How to use instance command aliases

See also: Alias, Instance

[since version 1.8.0]

This document demonstrates how to create, list, execute, and remove aliases for commands running inside an instance.

Contents:

Create an alias

See also: alias

To create an alias that runs a command on a given instance, use the command alias. The code below uses this command to create an alias lscc that will run the command ls inside an instance crazy-cat:

$ multipass alias crazy-cat:ls lscc

After running this command, the alias lscc is defined as running the command ls on the instance crazy-cat. If the alias name lscc is omitted, the alias name defaults to the name of the command to run (ls in this case).

Working directory mapping

By default since version 1.10.0, in case the host folder on which executing an alias is mounted on the instance, the working directory on the instance is changed to the mounted directory. This behavior can be avoided when defining the alias using the parameter --no-map-working-directory. For instance:

$ multipass alias crazy-cat:pwd pwdcc --no-map-working-directory

List defined aliases

See also: aliases

To see the list of aliases defined so far, use the aliases command:

$ multipass aliases
Alias  Instance   Command  Working directory
lscc   crazy-cat  ls       map
pwdcc  crazy-cat  pwd      default

The column Working directory, present since Multipass 1.10.0, tells us on which directory of the host the alias will be executed. The value default means that the alias will be executed in the instance default working directory (normally, /home/ubuntu). The value map means that, in case the host directory from which the user calls the alias is mounted on the instance, the alias will be executed on the mounted directory on the instance. In versions prior to 1.10.0, the execution directory will be always default; starting in Multipass 1.10.0 the value will be default only if the --no-map-working-directory argument is present at alias creation.

Execute an alias

There are two ways to execute the alias.

multipass <alias>

The first way of executing an alias is

$ multipass lscc

This shells into the instance crazy-cat, executes ls and returns to the host command-line, as if it was an exec command.

Arguments are also supported, provided you separate any options with --:

$ multipass lscc -- -l

<alias>

The second way of running an alias is a two-step process:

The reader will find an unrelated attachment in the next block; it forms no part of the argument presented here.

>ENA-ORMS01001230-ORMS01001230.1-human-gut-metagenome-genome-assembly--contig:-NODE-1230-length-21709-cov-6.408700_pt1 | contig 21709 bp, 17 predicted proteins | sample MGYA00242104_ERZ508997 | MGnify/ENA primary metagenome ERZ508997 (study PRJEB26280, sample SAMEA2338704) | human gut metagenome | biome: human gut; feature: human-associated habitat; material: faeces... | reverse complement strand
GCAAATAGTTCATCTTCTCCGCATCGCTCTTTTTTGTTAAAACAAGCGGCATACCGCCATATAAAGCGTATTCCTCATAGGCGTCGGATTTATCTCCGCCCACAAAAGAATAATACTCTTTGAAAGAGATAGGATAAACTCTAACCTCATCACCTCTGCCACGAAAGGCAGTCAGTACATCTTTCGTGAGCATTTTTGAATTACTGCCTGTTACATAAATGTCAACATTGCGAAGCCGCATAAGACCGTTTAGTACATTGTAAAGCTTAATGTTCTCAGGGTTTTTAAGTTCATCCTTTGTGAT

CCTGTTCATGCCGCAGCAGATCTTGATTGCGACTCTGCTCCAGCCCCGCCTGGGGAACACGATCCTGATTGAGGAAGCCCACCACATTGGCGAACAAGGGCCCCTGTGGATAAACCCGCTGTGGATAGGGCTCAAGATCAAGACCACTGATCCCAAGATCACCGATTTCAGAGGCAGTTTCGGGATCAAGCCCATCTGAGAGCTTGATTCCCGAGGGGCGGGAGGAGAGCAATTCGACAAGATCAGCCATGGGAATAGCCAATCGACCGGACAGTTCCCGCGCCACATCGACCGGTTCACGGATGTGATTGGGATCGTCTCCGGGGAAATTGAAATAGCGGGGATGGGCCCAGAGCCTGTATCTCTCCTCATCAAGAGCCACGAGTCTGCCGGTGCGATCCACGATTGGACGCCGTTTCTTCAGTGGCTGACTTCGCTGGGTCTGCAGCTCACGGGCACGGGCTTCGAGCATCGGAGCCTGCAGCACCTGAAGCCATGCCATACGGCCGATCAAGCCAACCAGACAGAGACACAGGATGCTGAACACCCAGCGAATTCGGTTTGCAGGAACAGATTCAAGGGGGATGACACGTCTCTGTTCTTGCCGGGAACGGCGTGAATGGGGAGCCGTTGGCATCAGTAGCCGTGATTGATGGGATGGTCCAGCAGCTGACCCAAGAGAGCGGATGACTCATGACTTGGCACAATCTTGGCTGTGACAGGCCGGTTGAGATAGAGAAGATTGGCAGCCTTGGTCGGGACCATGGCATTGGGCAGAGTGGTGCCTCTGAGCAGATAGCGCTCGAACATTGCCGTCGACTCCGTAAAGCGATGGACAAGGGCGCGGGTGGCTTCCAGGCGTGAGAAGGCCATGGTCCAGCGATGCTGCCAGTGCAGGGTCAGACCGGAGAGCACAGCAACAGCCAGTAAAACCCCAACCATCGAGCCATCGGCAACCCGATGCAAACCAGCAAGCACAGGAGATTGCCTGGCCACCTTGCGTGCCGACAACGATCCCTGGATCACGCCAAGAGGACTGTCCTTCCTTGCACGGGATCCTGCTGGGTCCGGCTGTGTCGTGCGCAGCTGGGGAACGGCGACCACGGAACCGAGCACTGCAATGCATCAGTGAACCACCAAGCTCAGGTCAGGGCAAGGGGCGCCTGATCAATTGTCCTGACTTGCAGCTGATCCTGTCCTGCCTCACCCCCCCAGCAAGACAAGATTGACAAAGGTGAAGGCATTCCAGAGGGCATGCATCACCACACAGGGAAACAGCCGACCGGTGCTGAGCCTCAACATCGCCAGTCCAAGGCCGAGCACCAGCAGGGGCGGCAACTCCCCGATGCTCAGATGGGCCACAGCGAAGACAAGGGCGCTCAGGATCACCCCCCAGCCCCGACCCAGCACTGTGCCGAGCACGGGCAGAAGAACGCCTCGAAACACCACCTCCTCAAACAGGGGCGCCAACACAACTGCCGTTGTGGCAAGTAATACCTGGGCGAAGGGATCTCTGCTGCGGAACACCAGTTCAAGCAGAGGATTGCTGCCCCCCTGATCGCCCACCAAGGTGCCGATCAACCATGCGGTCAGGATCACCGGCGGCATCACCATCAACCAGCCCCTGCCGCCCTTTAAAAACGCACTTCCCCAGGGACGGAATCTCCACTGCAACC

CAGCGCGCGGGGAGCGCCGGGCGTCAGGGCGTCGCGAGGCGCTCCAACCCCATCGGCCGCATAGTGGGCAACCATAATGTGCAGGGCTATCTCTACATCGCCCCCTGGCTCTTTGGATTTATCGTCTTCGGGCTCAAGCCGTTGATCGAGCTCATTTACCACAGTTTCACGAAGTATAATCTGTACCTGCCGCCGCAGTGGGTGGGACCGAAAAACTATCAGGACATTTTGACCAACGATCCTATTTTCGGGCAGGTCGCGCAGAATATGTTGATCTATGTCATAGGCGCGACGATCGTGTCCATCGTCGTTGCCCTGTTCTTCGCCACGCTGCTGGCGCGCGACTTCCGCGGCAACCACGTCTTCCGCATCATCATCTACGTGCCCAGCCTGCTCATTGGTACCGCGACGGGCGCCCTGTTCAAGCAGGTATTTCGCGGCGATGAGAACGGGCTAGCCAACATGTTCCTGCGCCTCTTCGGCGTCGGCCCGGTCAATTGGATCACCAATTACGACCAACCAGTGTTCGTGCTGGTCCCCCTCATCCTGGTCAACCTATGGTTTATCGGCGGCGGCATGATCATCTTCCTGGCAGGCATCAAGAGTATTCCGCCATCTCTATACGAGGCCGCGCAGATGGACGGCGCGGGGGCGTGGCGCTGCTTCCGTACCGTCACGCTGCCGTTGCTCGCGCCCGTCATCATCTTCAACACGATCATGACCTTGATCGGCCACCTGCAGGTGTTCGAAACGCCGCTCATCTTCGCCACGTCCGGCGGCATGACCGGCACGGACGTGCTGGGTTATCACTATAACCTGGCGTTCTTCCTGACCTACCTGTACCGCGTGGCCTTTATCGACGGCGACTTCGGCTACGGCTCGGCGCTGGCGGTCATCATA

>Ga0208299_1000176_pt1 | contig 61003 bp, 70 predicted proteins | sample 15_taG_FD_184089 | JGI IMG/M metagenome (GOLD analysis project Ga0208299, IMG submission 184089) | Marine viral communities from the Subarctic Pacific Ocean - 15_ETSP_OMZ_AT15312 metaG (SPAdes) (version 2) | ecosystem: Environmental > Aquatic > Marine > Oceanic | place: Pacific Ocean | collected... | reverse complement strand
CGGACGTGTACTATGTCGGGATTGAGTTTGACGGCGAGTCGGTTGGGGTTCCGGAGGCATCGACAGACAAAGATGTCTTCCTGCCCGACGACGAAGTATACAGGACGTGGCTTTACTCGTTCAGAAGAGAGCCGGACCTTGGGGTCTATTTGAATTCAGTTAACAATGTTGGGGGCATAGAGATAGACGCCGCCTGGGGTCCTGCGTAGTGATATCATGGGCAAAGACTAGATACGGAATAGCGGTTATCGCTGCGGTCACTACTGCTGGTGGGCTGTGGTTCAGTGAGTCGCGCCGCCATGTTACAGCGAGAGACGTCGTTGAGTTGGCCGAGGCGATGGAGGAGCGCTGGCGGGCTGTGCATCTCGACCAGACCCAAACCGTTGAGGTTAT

Add Multipass alias script folder to system path

First, the Multipass alias script folder to the system path. The instructions to do so are displayed the first time one creates an alias, and vary for each platform. For instance,

$ multipass alias crazy-cat:ls lscc
You'll need to add this to your shell configuration (.bashrc, .zshrc or so) for
aliases to work without prefixing with `multipass`:

PATH="$PATH:/home/user/snap/multipass/common/bin"

Linux
Expand to see the instructions for Linux

In Linux, the shell configuration file must be modified. In most Linux distributions, the shell used by default is bash, which can be configured via the file .bashrc in the users home directory. Any text editor can be used for this, for example doing

$ nano ~/.bashrc

Once editing the file, the path can be modified by appending at its end a line such as

export PATH="$PATH:/home/user/snap/multipass/common/bin"

(remember to replace the correct folder by the one given in the output of the Multipass command above and to restart the shell).

In case of using zsh as shell, the file to modify is .zshrc instead of .bashrc; the procedure is the same.

MacOS
Expand to see the instructions for MacOS

In MacOS, the most commonly used shell is zsh. The procedure for adding a folder to the system path is the same as in Linux, described above.

Windows
Expand to see the instructions for Windows

For Windows, however, it is a bit more involved. To make the change permanent, use PowerShell to store the old system path, add the alias folder to it, and store the new path.

$old_path = (Get-ItemProperty -Path 'Registry::HKEY_LOCAL_MACHINE\System\CurrentControlSet\Control\Session Manager\Environment' -Name PATH).path
$new_path = “$old_path;C:\Users\<user>\AppData\Local\Multipass\bin”
Set-ItemProperty -Path 'Registry::HKEY_LOCAL_MACHINE\System\CurrentControlSet\Control\Session Manager\Environment' -Name PATH -Value $new_path

Don’t forget to restart your terminal. The folder is now permanently added to your path, Multipass can now execute aliases just invoking their name.

Execute the alias

Once you’ve added the alias folder to the system path, you can execute it directly (without mentioning multipass) as below:

$ lscc

This command (given that the path was already added to the system’s path) is equivalent to multipass lscc. Arguments are also supported, without the need for --:

$ lscc -l

Remove an alias

See also: unalias

Finally, to remove the alias lscc, issue:

$ multipass unalias lscc

Multipass 1.10.0 accepts many arguments to the unalias command, specifying more than one alias to remove. For example, removing at one aliases lscc and pwdcc is accomplished with:

$ multipass unalias lscc pwdcc

Multipass 1.10.0 also introduces the --all argument, aimed to remove all the defined alias at once. Its usage is:

$ multipass unalias --all

An alias is also removed when the instance for which it was defined is purged. This means that multipass delete crazy-cat --purge will also remove the alias lscc and pwdcc.


Last updated 3 months ago.